Last week, the non-partisan Congressional Budget Office issued its analysis of Obamacare — the Affordable Care and Patient Protection Act — finding that under the act, about 2.5 million workers would leave the workforce by 2024 as a result of the act’s provisions.
Republicans immediately seized on the CBO finding, claiming the report proved that Obamacare was indeed “a job killer,” and that it would “cost millions of Americans their jobs” or “leave millions of people looking for work.”
The Republican spin on the Obamacare CBO finding was widely debunked in the press and The Washington Post went so far as to call it “another Big Lie.”
Today, the CBO itself weighed in, explaining in its usual dispassionate terms, that Republican talking points aside, the Obamacare report never said what the Republicans said it said.
In fact, the CBO said, that Obamacare will make people better off by allowing them to reduce their working hours or leave the workforce altogether voluntarily — something generally referred to as “retirement” and traditionally in America, celebrated as a good thing.
“When firms do not have enough business and decide to lay people off, the people who are laid off are generally worse off and are therefore unhappy about what is happening,” the CBO explained in a FAQ document posted to its online site today. “As a result, other people express their sympathy to those people for having ‘lost their jobs’ due to forces beyond their control.”
So, to summarize, people who get kicked out of their jobs by forces beyond their control have “lost their jobs” and are unhappy because they are in worse shape than when they were working.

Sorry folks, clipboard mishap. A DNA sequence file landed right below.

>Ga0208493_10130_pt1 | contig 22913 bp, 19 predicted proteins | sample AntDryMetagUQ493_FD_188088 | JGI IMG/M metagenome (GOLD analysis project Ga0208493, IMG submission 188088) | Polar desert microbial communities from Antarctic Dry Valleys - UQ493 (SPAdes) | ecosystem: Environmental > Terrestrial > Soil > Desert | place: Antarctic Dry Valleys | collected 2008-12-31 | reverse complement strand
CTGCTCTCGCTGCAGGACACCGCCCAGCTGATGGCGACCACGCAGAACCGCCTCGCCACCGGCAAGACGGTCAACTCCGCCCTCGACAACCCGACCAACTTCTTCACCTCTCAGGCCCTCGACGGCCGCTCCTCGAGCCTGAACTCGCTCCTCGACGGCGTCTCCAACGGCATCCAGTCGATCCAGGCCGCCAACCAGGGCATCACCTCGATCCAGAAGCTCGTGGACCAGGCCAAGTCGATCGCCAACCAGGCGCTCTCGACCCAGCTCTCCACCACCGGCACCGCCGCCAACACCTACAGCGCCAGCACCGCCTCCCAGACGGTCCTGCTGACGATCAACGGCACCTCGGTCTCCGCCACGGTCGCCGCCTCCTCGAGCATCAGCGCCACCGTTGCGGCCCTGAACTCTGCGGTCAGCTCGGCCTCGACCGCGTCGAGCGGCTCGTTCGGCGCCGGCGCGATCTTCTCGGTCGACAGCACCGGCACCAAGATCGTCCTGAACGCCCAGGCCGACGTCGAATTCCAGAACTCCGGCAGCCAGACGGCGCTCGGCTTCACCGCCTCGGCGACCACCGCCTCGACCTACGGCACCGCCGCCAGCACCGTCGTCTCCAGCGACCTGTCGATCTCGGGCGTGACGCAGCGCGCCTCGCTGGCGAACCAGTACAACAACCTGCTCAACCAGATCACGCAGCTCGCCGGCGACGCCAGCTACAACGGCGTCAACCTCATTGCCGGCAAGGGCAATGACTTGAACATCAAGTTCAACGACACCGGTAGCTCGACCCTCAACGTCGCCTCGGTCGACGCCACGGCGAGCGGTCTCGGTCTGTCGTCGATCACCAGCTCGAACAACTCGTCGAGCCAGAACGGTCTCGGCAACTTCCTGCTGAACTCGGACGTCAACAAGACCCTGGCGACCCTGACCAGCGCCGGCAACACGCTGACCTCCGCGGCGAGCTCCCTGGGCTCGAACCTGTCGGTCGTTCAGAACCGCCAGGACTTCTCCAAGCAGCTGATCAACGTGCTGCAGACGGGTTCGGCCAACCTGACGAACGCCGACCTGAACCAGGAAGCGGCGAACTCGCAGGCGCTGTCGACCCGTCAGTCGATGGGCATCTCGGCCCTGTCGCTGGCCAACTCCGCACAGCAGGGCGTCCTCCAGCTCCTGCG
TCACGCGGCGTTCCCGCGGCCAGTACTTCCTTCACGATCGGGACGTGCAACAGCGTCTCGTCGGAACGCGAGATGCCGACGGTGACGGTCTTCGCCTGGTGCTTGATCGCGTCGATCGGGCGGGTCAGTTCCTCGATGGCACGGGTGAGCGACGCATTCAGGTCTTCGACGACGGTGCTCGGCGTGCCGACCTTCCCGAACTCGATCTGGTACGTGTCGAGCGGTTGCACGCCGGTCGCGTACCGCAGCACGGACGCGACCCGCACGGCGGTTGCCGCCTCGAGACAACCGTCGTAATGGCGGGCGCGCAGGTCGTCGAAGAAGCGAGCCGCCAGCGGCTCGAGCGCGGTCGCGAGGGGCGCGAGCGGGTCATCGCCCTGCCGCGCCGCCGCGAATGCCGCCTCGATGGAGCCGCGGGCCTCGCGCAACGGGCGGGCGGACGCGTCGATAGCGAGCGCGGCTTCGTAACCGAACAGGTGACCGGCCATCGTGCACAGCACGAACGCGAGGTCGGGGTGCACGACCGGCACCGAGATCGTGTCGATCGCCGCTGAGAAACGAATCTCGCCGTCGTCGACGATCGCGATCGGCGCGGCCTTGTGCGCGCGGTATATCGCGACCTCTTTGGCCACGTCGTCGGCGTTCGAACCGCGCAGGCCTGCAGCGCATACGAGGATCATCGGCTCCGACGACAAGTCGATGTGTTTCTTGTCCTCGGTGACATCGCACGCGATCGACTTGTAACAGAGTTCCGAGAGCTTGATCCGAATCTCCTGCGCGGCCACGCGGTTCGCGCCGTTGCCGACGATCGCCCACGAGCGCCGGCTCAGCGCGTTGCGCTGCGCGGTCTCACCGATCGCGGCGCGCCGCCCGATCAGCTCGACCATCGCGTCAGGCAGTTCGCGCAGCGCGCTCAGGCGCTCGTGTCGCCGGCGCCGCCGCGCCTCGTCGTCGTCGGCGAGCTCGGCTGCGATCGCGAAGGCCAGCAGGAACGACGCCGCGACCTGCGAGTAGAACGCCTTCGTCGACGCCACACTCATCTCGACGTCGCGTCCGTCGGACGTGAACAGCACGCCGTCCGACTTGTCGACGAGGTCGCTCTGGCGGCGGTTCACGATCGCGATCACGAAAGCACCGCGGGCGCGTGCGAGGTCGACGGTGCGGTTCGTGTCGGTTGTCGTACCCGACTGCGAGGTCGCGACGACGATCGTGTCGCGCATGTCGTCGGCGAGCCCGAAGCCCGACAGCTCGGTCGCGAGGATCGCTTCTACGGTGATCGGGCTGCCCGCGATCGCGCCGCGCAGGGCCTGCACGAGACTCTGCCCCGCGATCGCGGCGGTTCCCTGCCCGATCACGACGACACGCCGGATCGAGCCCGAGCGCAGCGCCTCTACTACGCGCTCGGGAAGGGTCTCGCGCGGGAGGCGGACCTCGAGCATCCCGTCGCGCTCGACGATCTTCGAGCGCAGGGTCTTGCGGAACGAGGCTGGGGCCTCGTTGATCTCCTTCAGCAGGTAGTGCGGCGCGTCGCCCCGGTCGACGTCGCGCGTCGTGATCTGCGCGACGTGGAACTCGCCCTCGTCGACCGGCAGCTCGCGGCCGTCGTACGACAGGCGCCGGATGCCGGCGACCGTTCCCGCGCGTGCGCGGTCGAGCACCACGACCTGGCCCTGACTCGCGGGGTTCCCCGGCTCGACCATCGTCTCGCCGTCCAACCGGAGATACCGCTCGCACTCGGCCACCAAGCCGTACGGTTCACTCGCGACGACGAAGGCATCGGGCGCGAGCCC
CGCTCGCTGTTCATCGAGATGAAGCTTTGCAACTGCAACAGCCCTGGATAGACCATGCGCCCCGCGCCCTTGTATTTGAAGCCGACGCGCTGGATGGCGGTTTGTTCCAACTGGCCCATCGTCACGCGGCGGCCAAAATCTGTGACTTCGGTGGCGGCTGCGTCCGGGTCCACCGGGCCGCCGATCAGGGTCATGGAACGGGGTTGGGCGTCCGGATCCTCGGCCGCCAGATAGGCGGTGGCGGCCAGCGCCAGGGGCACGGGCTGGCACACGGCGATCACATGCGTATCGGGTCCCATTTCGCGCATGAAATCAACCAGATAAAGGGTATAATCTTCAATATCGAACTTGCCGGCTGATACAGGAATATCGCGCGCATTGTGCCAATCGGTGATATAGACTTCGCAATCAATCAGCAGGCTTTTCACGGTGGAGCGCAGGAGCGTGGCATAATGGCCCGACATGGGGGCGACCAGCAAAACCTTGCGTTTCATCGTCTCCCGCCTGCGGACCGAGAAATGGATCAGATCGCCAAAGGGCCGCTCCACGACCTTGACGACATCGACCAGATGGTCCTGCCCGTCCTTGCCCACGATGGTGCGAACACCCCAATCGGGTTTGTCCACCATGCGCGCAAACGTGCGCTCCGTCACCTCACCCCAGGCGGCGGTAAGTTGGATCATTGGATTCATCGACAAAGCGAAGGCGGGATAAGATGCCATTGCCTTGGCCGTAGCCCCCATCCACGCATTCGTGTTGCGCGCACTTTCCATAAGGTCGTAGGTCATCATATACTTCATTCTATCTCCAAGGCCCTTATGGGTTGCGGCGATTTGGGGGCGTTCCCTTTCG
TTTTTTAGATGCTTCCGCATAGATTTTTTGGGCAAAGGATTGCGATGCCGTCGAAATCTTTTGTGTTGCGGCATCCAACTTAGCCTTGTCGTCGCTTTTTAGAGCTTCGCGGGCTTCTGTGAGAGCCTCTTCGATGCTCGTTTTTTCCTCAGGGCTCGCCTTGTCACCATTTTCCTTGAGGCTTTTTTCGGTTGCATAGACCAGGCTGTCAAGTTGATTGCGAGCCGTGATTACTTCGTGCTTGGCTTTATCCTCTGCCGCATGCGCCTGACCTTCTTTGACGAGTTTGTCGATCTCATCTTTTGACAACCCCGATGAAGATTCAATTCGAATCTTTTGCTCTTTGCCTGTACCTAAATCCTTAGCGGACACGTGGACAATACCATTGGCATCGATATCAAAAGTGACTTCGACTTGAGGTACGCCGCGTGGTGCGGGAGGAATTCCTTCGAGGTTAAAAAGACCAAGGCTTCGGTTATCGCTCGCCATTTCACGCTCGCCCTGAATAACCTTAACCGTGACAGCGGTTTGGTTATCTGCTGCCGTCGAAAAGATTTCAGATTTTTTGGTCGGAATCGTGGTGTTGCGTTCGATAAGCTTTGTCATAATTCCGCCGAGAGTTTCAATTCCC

That, the CBO said, is not what will happen as a result of Obamacare.
“When the labor market is strong and people decide on their own to retire, to leave work to take care of their families, or to cut back on their hours to pursue other interests, those people presumably think they are better off,” the CBO patiently explained. “As a result, other people are generally happy for them and do not describe them as having ‘lost their jobs.'”
The CBO never said that 2.5 million jobs would somehow be cut from the U.S. workforce. It estimated that people who feel happier and better off in their lives will choose to work fewer hours. Between 2017 and 2024, the CBO expects that people will cut down on work time by between 1.5 and 2 percent. The total number of willingly reduced hours would be the equivalent of roughly 2.5 million full-time jobs.
Why would people cut back their working hours? Because they are happier. They might use the extra time to start businesses of their own, or just spend more time with their families — whatever they choose. Traditionally, those types of happiness-increasing activities have been looked on as integral to the American “pursuit of happiness.”
Writer Benjamin Kline Hunnicutt, in a Politico essay entitled, “Why Do Republicans Want Us To Work All The Time?” explained that over the past century, freedom from working crushingly long hours — as during the Industrial Revolution when Americans worked 12 to 14 hour days, six days a week with no paid time off — has been a fundamental American aspiration.
None of this lines up with Republican claims such as the one made by Florida Senator and 2016 expected Republican presidential hopeful Marco Rubio, who said, “Just yesterday, the Congressional Budget Office found that Obamacare will cost millions of Americans their jobs.”
Or Minnesota Rep. John Kline, who declared, “The president’s health care law is destroying full-time jobs,” and “wreaking havoc on working families nationwide.”
The CBO explained today that neither claim is true, nor is either claim actually contained in the CBO’s original Obamacare report.